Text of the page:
Objective: We investigated whether levels of intercellular adhesion molecule 1 (ICAM-1) antigen shed into the circulation increase during acute Kawasaki disease (KD). We also compared ICAM-1 levels in acute KD with those in anaphylactoid purpura (AP) and in measles.
Methods: Serum ICAM-1 levels were measured by a double-determinant immunoassay using 2 monoclonal antibodies in the FAST (Falcon assay screening test) system. Serum levels of tumor necrosis factor alpha (TNF alpha) were measured by a specific and sensitive sandwich enzyme immunoassay.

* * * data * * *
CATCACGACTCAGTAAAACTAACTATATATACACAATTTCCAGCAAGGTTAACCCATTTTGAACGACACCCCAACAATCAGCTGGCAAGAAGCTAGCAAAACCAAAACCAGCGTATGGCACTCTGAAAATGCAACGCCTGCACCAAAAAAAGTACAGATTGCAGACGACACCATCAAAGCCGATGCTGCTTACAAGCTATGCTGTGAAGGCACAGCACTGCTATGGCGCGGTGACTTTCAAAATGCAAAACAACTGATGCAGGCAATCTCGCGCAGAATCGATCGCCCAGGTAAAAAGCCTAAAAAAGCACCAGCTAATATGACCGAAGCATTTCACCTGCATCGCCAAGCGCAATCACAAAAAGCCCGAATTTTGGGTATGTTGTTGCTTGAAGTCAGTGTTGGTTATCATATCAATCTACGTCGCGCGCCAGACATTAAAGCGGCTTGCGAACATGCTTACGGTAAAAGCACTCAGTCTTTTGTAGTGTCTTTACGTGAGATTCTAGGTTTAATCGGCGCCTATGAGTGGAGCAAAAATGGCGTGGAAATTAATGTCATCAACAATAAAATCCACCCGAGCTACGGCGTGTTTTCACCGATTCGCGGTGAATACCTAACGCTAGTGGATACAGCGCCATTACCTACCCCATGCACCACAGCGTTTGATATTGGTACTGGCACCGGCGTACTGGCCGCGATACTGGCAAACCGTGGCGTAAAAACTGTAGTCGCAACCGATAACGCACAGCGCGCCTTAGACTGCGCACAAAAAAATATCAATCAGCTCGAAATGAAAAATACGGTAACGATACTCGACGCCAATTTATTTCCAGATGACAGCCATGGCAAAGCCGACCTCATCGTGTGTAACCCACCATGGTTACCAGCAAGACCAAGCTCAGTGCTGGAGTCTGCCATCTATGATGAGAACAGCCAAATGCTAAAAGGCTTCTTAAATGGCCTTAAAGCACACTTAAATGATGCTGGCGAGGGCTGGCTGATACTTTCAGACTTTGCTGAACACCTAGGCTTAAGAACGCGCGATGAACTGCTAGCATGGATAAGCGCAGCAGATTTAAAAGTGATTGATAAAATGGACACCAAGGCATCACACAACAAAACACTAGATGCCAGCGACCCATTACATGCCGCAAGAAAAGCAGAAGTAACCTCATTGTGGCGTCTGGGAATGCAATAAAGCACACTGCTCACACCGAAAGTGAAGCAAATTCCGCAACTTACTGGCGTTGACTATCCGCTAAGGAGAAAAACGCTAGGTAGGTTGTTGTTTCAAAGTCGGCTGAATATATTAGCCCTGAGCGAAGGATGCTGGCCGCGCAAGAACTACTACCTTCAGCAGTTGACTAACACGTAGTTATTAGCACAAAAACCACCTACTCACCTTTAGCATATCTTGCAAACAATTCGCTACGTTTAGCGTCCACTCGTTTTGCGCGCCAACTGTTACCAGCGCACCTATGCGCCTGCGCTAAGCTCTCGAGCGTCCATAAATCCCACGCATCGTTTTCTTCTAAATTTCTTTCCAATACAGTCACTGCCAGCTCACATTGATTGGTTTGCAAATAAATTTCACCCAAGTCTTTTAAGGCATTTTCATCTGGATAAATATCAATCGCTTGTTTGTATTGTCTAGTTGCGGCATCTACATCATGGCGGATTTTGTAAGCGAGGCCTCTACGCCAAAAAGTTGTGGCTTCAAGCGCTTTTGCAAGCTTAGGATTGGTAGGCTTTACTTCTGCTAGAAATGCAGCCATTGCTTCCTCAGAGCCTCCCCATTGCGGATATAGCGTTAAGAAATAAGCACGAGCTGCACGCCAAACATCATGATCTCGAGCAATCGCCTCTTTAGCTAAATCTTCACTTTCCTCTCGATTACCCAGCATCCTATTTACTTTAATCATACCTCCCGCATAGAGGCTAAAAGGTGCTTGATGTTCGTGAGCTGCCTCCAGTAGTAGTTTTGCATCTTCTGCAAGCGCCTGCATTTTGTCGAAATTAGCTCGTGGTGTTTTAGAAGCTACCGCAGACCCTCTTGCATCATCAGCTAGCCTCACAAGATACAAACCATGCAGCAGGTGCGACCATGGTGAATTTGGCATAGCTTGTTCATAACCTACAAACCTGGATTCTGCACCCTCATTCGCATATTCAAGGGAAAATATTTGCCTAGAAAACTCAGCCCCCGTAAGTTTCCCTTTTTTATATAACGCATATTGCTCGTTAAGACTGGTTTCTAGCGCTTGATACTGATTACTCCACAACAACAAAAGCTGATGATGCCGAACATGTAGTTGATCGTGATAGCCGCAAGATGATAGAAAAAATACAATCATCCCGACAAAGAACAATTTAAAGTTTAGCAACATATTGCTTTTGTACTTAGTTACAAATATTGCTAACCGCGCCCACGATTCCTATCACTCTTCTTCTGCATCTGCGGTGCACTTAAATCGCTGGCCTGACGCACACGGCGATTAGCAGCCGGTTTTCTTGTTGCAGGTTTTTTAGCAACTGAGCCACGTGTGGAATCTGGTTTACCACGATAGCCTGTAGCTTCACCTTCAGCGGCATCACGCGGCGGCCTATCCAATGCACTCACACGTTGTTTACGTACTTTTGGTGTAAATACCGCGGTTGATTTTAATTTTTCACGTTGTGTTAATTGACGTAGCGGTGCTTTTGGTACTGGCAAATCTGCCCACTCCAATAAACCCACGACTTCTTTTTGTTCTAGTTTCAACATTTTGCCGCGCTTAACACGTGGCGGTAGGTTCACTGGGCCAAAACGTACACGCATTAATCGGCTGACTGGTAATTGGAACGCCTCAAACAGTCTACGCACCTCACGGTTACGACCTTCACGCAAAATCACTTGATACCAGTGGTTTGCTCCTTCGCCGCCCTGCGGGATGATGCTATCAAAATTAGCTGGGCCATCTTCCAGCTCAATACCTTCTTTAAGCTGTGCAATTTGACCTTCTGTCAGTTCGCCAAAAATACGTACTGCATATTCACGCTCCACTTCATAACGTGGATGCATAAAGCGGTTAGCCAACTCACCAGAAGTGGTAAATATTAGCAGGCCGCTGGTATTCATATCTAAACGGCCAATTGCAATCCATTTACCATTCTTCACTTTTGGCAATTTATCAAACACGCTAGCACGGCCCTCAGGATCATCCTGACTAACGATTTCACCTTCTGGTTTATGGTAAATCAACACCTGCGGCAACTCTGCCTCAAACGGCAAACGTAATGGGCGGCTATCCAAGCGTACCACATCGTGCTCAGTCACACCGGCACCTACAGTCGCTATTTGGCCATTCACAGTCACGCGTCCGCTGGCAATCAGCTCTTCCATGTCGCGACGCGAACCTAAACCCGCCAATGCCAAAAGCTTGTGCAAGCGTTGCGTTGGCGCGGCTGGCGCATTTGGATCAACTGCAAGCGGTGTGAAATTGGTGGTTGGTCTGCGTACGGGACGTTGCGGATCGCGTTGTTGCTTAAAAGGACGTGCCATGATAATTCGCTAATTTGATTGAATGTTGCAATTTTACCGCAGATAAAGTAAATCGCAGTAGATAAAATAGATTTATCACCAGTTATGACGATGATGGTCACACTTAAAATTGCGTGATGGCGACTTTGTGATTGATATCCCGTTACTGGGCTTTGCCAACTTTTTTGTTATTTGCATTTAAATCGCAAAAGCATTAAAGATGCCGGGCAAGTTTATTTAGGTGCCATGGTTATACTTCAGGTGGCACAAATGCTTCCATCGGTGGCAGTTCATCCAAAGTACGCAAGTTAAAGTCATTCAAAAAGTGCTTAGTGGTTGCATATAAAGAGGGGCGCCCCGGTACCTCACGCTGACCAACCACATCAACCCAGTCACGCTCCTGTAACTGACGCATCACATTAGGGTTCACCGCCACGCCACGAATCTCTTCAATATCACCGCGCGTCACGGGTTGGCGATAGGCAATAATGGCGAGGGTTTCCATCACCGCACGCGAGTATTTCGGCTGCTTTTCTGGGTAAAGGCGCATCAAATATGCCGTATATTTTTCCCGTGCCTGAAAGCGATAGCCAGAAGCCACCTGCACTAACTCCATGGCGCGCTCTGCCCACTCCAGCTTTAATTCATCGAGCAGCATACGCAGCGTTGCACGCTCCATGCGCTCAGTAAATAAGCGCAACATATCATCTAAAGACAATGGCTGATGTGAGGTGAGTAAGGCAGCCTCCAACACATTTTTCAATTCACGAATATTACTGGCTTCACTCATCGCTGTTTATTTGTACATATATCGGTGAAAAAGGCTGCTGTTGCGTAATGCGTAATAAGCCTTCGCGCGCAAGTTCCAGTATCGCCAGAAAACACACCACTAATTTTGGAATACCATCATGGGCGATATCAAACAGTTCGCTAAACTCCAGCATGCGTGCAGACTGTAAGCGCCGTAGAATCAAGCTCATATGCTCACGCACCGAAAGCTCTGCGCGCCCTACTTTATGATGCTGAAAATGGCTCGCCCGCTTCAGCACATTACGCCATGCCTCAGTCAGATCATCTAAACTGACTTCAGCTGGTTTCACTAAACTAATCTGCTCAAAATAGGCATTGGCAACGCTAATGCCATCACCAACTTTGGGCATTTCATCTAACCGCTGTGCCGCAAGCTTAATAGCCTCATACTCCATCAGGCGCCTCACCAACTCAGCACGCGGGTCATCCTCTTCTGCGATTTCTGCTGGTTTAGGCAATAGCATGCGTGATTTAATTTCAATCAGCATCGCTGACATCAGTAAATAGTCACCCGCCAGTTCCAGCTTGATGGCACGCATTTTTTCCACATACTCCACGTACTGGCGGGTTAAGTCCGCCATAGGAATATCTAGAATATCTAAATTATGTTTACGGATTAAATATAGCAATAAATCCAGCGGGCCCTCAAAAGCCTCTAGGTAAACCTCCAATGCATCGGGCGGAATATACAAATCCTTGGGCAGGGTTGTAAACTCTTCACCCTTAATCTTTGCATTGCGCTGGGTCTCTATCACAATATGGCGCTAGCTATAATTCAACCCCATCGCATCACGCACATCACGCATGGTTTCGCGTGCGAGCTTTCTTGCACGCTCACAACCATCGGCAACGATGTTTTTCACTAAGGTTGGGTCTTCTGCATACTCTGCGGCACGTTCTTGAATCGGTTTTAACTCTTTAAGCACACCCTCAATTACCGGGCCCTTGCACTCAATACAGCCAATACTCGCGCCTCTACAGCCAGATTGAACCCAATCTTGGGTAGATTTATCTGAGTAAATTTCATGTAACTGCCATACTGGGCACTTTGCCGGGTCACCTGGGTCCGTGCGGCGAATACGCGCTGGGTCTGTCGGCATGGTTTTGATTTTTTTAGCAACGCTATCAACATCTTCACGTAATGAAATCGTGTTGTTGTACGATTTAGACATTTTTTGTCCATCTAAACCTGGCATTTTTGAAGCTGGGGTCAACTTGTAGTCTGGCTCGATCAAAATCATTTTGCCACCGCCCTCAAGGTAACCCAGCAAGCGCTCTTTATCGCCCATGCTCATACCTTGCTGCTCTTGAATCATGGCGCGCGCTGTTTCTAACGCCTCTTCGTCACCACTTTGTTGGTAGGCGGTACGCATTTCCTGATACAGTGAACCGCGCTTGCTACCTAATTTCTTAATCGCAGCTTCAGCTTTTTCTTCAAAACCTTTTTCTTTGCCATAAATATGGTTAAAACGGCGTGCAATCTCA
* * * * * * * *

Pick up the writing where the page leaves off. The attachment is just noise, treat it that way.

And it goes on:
Results: Patients with KD, but not those with AP or measles, had increased levels of shed ICAM-1 antigen in serum samples obtained during acute stages. Moreover, during the acute stage, KD patients with coronary artery lesions (CAL) had still higher levels of shed ICAM-1 than did those without CAL. We found a positive correlation between serum levels of shed ICAM-1 and levels of TNF alpha during acute KD.
Conclusion: Our findings suggest that the serum ICAM-1 level is an important immunologic parameter for determining the severity of vascular damage during acute KD.